i was in my prime Heir to Halloween Town years, with freakishly long limbs but not great fine motor control, which meant i knew i had elbows but i couldn’t quite get a hang of where they would be at any given moment. my legs grew so fast that my knees are, to this day, what a real live medical professional once described as, “janky.” i ran into a lot of door frames.
okay. i still run into a lot of door frames. depth perception is not my strong suit. how about you let me live, Todd the Data Scientist?
in hindsight, you can’t really blame me for not wanting to go through the farce of disguising my badly proportioned pipe cleaner skeleton in order to learn simple division or counting without using your fingers or whatever kids learn in third-grade math.
“I’D RATHER DIE THAN GET DRESSED FOR SCHOOL!!!!”
haha remember when we were kids and we didn’t really know what death was and we weren’t constantly saying things like, “YOLO,” and “screw it, death comes for everybody,” in order to disguise our paralyzing terror of the reality that you and everyone you know is going to inevitably succumb to death’s cold embrace?
SO TAKE THAT VACATION, NANCY!!!
“neat,” said my father, cutting his losses on both the Logic and Reason fronts, “you don’t have to get dressed.” and with that, he scooped me up over his shoulder, nightgown and all, and began carrying me out of the room.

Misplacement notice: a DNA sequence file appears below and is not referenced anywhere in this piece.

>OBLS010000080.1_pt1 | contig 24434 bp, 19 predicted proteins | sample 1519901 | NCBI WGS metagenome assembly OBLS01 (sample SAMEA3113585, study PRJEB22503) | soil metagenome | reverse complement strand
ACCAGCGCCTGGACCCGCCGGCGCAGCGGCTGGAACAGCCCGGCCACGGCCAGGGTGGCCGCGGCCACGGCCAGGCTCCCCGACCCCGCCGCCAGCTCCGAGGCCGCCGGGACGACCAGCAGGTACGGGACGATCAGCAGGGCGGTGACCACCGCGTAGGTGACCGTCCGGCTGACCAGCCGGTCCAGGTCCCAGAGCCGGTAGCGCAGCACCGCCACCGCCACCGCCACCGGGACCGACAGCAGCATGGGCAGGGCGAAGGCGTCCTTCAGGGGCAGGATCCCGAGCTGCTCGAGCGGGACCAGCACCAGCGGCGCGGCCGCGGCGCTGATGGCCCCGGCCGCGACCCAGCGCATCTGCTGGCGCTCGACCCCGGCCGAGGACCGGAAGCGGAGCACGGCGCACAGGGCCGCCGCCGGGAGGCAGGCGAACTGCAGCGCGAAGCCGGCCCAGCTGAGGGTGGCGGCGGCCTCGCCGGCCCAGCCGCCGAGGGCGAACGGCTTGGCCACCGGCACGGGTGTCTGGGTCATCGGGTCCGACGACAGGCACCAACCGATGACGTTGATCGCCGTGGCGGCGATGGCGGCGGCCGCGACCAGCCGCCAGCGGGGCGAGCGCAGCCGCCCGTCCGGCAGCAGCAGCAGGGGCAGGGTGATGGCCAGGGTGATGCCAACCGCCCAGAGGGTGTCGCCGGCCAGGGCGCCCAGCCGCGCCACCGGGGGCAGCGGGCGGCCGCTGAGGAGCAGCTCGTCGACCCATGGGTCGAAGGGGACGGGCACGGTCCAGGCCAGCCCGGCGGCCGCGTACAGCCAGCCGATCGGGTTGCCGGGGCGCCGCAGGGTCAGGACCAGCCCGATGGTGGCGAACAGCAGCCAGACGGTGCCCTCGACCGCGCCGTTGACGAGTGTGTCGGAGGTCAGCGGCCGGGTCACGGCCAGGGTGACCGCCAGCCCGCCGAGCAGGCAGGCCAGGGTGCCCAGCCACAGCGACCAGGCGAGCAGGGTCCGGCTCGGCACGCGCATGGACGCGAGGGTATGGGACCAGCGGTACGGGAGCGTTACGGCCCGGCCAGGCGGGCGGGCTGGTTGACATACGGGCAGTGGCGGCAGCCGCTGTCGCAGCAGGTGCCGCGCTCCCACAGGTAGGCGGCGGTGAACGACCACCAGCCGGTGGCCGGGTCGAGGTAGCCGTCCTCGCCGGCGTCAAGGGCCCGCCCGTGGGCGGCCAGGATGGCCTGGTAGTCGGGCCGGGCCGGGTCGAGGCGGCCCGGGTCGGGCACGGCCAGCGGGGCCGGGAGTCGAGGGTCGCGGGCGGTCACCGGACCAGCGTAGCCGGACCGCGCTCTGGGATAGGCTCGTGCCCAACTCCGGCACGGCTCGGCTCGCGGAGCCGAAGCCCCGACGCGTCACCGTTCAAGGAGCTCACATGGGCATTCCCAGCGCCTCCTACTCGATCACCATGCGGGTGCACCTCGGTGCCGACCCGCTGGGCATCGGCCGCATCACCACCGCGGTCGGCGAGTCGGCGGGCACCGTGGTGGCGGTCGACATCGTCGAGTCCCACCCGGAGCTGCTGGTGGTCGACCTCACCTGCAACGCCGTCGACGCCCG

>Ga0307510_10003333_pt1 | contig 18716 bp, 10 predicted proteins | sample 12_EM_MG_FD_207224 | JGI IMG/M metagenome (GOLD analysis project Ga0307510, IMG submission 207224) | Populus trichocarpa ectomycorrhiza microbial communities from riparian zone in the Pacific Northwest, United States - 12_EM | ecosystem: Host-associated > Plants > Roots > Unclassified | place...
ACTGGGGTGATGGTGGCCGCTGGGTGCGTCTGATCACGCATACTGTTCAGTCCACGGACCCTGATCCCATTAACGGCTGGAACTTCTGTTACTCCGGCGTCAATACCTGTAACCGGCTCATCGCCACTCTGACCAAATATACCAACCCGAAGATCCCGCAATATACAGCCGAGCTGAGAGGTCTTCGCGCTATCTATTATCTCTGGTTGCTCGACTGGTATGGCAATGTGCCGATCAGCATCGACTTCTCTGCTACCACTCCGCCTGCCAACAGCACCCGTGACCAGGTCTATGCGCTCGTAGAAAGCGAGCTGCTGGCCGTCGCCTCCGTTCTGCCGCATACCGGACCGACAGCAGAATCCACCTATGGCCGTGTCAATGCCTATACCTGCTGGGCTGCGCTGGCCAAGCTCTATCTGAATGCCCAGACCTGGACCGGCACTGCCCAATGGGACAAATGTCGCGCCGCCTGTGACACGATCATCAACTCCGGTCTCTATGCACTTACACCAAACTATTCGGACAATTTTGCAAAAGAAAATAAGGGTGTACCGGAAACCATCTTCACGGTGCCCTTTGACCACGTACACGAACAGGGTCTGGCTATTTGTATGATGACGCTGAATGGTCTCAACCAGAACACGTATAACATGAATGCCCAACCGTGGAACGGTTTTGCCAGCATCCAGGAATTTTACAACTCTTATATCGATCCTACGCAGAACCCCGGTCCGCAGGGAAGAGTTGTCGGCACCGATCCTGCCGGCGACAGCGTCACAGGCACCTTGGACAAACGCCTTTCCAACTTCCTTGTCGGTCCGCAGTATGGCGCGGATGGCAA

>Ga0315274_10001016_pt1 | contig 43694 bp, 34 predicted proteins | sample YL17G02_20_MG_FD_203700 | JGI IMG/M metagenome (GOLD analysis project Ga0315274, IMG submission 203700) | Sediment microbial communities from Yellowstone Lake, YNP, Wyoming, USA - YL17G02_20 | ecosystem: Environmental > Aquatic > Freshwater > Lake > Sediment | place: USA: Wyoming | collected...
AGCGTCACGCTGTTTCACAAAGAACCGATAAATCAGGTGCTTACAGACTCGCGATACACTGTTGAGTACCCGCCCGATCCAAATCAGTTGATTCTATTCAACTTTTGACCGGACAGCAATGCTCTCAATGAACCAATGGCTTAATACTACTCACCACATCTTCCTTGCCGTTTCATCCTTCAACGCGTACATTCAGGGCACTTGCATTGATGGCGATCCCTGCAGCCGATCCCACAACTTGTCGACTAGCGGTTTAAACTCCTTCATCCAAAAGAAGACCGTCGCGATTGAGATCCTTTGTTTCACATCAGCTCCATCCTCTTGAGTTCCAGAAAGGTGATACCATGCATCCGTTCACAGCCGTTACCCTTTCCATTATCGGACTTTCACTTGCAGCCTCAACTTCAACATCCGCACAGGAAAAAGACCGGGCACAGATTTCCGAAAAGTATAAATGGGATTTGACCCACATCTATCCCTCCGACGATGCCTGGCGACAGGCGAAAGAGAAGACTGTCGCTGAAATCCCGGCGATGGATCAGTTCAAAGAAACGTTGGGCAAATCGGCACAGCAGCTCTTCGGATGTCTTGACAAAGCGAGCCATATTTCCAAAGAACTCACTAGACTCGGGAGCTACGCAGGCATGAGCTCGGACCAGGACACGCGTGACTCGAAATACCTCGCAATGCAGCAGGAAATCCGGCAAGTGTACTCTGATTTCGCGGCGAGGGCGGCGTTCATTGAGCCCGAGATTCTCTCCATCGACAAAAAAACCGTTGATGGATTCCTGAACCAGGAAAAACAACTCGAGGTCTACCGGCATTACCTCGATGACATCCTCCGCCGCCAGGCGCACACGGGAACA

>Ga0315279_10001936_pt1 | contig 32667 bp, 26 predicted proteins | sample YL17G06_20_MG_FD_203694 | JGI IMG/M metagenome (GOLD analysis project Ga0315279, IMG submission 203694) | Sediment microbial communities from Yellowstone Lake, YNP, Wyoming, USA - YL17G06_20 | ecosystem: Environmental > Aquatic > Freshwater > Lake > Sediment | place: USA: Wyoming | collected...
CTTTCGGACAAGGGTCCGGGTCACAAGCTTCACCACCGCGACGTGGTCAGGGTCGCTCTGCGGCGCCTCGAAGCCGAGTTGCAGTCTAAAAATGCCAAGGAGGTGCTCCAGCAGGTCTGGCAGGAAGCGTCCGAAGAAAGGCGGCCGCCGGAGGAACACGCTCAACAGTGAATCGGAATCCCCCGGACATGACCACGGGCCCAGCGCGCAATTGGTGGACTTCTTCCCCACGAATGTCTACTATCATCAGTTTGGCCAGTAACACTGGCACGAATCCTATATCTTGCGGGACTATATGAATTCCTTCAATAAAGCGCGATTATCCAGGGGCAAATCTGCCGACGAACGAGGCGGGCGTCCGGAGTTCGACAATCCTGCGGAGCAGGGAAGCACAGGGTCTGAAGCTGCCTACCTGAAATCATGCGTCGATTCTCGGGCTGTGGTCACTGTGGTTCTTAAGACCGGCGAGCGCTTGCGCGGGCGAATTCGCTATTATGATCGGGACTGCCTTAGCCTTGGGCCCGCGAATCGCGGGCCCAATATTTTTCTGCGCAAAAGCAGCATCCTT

but ol’ Molly Long Arms wasn’t down for the count just yet. i shot my grubby grabbers out like a cowboy cracking a bullwhip and grabbed ahold of the nearest thing i could, which happened to be my closet door. now, the thing about this door is that it was one of those bi-fold shutter doors that open and close on a track, like indoor window shutters.
remember that weird moment in the late 1990s/early 2000s when all interior home decor was designed to look like the outside of a nantucket beach house?
my father kept walking toward the hallway, and i held onto slats on the door with the strength of a wet napkin but the grim determination of a spartan at the the battle of thermopylae.
“THIS!!!!! IS!!!!! SUBURBAN MASSACHUSETTS!!!!!!!!!”
it’s weird how the moment before Something Terrible happens time kind of stops. i know that sounds really dramatic for someone telling a story about a time they yelled at their dad and had weird arms, but it does. in the ten seconds before something terrible happens to you, it’s like everything slows way down and your brain has exactly enough time to go, “oh, no. ohhhhhhhhhhhhhh no,” but not enough to make any course adjustments whatsoever. it’s just the universe’s little way of saying, hey, you’re about to get slapped right across the face by my whimsy, just giving you a heads up.